We Have No Idea What to Say About Old City’s Hugging Therapist

Ronnie Polaneczky today brings news of Mirabai Galashan, a 47-year-old Greek woman who is giving out hugs as part of a performance art piece at Afif Gallery in Old City. And not, like, friendly, quick, three-pats-on-the-back hugging to signify mid-level affection. These are, judging by the picture gallery with the column, deep—albeit platonic, in a very mandatory way—intimate embraces of the kinds that basically exist only between mothers and their young children. Their favorite young children.

Friday was the opening night of “The Love Seat,” a “performance-art piece/public spiritual practice” in which she sits on the love seat, under two signs. One reads “Would you like to be held?” If chosen, Galashan will hold you. The other sign reads “No.” In which case, Galashan will sit quietly next to you.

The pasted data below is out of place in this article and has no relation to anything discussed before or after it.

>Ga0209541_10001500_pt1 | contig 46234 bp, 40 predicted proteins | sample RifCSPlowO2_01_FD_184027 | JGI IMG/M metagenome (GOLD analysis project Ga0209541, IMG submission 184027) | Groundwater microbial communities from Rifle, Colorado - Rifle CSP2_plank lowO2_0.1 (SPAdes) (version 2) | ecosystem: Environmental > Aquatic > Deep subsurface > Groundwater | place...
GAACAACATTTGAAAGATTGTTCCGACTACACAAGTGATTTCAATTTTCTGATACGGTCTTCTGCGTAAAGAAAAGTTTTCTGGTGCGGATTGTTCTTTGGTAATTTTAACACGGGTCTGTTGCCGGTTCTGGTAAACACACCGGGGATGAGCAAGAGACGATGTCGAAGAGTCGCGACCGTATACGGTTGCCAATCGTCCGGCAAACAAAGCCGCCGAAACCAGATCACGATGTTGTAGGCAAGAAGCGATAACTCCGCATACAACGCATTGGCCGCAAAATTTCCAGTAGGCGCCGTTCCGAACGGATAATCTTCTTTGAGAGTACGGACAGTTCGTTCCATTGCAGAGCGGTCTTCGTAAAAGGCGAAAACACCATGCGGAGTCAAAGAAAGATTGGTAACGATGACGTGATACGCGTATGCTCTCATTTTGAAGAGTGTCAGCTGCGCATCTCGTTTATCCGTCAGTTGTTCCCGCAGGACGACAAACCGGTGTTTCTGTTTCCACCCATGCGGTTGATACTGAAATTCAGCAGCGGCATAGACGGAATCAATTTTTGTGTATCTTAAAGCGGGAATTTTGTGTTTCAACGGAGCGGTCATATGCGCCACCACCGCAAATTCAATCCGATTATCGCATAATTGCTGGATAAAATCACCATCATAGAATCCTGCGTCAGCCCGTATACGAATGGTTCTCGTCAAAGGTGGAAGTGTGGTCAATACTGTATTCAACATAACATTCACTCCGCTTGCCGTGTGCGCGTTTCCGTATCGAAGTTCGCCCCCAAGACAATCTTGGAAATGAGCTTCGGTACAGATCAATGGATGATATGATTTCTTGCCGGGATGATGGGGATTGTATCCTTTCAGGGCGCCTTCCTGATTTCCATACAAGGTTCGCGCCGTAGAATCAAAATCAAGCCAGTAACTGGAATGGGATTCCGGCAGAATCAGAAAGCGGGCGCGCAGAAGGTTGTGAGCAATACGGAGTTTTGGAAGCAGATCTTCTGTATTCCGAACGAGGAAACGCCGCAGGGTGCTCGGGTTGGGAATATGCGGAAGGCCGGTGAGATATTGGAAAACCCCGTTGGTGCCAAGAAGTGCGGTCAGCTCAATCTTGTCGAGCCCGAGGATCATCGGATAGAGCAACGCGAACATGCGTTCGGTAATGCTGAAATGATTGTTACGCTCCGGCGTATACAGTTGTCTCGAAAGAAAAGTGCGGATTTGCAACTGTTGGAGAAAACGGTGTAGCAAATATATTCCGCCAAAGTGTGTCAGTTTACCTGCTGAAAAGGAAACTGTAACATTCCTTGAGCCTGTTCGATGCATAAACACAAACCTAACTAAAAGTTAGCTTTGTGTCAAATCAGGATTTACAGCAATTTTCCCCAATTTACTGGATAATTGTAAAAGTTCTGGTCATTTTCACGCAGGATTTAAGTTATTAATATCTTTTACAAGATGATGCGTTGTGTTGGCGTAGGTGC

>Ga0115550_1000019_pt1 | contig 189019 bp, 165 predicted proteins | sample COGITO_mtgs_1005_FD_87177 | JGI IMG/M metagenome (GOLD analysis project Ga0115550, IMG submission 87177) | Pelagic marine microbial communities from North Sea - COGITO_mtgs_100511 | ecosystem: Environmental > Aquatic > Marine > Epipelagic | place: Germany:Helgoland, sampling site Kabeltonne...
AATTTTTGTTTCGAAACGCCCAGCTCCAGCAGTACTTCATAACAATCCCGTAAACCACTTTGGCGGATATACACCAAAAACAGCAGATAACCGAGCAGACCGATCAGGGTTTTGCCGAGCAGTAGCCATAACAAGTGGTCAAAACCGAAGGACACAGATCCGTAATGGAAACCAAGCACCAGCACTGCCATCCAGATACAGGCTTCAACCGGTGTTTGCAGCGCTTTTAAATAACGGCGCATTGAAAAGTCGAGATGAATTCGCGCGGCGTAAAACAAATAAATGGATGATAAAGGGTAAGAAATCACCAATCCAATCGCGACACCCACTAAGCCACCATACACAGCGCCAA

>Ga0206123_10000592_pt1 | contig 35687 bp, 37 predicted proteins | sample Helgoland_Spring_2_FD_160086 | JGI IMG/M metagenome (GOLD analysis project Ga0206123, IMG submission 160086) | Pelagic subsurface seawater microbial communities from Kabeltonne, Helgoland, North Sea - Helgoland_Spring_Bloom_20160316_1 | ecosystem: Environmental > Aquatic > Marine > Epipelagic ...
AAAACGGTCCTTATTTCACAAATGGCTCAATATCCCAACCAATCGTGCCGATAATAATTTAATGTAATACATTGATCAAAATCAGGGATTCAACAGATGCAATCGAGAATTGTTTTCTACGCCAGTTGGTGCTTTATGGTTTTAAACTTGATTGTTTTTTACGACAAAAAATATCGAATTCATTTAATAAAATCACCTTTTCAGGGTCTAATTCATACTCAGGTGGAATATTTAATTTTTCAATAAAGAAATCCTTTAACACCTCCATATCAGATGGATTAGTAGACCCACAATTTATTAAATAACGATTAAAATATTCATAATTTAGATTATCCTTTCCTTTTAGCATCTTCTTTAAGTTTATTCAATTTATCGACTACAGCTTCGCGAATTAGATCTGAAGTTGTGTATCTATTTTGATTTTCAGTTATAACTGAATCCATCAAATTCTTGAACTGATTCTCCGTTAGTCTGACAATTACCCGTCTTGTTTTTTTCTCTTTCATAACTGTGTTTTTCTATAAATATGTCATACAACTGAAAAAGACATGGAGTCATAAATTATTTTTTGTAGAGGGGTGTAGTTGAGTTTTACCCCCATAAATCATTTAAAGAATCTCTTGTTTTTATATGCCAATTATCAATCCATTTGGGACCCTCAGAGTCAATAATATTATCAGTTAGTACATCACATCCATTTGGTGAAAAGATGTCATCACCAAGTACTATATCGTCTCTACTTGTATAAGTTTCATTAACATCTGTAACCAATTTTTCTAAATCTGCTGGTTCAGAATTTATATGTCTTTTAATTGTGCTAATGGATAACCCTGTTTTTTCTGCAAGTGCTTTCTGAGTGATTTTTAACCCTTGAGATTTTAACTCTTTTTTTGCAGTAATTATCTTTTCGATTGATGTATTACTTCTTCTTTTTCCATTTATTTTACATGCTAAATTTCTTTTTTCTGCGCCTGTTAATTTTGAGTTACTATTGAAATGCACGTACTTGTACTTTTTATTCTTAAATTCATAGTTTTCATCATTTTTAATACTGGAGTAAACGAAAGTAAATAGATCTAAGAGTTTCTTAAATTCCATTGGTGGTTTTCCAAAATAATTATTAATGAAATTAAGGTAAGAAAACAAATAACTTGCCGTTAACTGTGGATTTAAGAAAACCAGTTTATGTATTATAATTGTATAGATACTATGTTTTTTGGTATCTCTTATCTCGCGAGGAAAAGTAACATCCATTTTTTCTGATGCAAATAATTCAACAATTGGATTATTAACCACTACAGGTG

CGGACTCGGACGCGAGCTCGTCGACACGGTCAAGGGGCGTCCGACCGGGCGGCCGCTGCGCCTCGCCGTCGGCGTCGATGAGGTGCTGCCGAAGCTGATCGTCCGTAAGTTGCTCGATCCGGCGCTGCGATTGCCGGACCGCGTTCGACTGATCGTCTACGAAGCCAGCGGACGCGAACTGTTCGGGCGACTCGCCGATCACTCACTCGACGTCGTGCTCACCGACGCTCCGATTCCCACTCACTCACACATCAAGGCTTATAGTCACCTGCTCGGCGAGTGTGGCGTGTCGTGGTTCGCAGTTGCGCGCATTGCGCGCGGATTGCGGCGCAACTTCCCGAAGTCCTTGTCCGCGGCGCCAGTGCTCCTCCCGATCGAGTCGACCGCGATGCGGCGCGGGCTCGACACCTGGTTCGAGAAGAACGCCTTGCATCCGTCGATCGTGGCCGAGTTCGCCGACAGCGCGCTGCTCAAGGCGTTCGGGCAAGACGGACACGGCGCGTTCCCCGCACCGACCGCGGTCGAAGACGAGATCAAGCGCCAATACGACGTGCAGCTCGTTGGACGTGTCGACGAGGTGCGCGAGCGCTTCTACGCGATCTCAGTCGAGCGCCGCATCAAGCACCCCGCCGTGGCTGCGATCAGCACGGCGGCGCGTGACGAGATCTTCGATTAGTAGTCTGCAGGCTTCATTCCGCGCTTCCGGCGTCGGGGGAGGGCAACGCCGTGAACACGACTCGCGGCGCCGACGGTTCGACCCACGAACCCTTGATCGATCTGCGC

By the end of the night, though, at least 100 gallerygoers had joined Galashan on the love seat. Most leaned their backs into her and hung their legs over the armrest as she tenderly wrapped her arms around them from behind and leaned her cheek against the top of their heads.

And then Ronnie goes there.

It only took me a minute to relax into Galashan, wearing a gauzy white sarong atop a white T-shirt and shorts. She looked modest, lovely and angelic. I slung my legs over the side of the love seat, and Galashan wrapped her soft arms around me, laying her hands atop mine. Her heart beat against the back of my neck; her breathing was a lullaby.

Within 30 seconds, I closed my eyes and slid into a floaty zone in which I was neither awake nor asleep. After five minutes, I sort of snapped to, refreshed.

It was incredible.

And, well, um, jeez. Clearly we’re not mature enough to deal with this. Let’s just move on.